Background: Diagnostic difficulty in mitochondrial diseases (MD) results not only from the wide spectrum of symptoms and signs but also from the absence of a reliable screening or diagnostic biomarker.
Aim: To investigate the likelihood of MD in patients with symptoms and signs impressive of MD through quantitative measurement of plasma amino acids, and urinary organic acids.
Methods: Twenty patients with symptoms and signs suggestive of MD were further evaluated by quantitative plasma amino acids and urinary organic acids assay and neuroimaging.
Results: Plasma amino acid results revealed elevation of alanine in 11, glycine in five, and proline in two patients. Abnormal urinary organic acid analysis was present in six patients; increased urinary lactate (20%), dicarboxylicaciduria (15%), and urinary ketone bodies (10%). Upon enrollment our patients scored as possible MD according to the MD scoring system. At the end of the study, five patients still scored as possible MD, eight patients as probable MD, and seven patients as definite MD. All patients with definite MD had elevated serum lactate. In three patients, elevated urinary lactate was the only abnormality. Alanine was elevated in all patients with definite MD, whereas proline was elevated in only one. Magnetic resonance imaging of the brain showed atrophic changes in one patient and bilateral basal ganglia hyperintensity in another.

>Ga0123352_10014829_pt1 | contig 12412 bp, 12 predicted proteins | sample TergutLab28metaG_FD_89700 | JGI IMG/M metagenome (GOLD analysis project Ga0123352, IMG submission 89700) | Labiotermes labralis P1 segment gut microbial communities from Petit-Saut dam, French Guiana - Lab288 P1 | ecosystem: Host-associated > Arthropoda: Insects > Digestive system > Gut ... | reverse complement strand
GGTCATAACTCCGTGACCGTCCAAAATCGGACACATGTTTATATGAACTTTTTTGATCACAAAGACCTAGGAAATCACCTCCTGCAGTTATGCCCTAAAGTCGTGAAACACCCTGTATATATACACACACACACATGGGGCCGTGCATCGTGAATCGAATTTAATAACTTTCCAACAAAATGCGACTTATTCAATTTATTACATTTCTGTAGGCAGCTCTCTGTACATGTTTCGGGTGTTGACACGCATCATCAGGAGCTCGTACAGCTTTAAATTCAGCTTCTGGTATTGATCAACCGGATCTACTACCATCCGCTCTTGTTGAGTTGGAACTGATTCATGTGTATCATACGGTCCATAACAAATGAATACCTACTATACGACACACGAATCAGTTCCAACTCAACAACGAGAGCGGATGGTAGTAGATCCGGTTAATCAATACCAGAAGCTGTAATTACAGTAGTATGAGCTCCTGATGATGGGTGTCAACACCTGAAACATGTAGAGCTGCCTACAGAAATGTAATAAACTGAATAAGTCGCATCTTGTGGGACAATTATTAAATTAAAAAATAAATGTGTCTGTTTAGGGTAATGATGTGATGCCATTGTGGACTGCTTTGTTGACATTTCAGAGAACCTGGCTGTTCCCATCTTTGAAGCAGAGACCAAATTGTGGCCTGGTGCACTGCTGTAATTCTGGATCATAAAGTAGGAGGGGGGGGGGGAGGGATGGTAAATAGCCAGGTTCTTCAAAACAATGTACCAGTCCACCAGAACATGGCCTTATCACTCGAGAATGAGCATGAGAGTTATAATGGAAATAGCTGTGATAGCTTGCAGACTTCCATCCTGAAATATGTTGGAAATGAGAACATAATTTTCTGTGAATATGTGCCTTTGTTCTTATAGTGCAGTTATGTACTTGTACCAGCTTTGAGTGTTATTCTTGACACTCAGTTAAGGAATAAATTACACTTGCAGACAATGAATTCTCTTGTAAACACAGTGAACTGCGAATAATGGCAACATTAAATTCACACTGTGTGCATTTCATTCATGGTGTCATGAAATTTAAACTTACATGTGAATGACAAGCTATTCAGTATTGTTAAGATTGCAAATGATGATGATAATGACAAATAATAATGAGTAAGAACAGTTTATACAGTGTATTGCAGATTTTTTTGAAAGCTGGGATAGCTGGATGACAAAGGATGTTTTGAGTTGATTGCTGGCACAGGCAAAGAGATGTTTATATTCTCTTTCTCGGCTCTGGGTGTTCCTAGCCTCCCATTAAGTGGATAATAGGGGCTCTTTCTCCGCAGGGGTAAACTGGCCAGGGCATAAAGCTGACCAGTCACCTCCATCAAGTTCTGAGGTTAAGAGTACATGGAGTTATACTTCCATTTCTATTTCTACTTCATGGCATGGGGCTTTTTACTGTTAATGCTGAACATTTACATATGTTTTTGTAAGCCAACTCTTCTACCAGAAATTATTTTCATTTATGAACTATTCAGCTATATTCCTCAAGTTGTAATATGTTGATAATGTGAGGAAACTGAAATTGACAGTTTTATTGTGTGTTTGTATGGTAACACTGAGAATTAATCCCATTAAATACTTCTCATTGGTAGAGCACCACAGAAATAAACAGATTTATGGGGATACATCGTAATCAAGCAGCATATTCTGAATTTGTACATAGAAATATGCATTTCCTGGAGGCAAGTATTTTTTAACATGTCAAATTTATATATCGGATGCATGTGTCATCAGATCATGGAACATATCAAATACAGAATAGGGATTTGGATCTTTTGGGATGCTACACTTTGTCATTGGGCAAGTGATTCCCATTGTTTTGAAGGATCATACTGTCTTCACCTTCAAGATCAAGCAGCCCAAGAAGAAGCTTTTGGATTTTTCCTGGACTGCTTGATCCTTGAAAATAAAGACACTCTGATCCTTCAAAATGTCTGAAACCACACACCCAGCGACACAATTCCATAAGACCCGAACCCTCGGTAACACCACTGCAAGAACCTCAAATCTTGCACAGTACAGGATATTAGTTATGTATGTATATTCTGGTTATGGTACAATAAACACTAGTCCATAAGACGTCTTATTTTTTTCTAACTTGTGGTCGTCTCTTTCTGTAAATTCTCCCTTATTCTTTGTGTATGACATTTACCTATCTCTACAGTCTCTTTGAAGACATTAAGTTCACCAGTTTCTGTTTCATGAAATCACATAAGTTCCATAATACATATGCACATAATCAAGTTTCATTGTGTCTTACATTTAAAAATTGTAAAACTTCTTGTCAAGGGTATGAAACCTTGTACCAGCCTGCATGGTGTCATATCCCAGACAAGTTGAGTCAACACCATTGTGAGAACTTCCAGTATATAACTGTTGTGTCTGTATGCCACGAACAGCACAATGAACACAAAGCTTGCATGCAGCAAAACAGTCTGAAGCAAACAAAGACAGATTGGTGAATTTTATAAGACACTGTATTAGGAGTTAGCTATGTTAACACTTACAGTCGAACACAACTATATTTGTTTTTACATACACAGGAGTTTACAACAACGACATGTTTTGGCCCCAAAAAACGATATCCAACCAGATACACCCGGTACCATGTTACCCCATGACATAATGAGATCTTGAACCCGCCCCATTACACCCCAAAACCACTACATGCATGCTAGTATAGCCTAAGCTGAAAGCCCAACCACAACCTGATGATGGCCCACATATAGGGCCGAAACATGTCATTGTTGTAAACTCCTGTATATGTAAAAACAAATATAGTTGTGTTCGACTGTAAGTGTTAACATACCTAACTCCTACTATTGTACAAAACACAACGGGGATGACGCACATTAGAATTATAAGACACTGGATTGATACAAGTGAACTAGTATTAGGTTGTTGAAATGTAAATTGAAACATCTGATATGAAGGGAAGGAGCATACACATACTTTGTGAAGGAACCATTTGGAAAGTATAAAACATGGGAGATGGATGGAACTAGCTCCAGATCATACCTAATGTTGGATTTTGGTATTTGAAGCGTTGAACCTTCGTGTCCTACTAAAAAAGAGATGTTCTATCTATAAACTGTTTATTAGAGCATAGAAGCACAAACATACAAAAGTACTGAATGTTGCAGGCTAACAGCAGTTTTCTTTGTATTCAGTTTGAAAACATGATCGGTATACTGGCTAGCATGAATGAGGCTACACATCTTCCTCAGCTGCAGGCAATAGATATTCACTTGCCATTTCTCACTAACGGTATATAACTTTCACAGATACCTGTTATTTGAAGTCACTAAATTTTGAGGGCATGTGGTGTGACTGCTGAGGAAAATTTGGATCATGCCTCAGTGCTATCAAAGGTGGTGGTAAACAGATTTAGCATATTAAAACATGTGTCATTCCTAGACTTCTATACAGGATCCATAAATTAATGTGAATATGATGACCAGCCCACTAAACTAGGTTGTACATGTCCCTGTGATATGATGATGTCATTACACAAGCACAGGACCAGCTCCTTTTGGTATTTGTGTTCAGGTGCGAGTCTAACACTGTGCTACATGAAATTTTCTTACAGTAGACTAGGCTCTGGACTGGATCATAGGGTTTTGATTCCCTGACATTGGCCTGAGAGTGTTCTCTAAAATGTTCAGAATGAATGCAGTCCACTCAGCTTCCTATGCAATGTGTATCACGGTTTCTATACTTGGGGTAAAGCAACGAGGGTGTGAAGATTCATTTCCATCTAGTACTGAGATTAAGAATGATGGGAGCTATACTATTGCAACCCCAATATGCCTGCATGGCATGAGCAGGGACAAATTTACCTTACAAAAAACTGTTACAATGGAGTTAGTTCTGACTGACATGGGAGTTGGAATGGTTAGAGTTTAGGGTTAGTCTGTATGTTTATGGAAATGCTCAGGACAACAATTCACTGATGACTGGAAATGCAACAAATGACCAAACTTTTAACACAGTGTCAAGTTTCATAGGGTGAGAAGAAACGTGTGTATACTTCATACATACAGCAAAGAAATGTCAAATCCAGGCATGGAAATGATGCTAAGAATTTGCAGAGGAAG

Conclusion: Urinary organic acids and quantitative plasma amino acids can help in the diagnosis of MD, especially when the economic burden and absence of specialized centers limits the diagnosis.
Keywords: mitochondrial disease; plasma amino acids; urinary organic acids.
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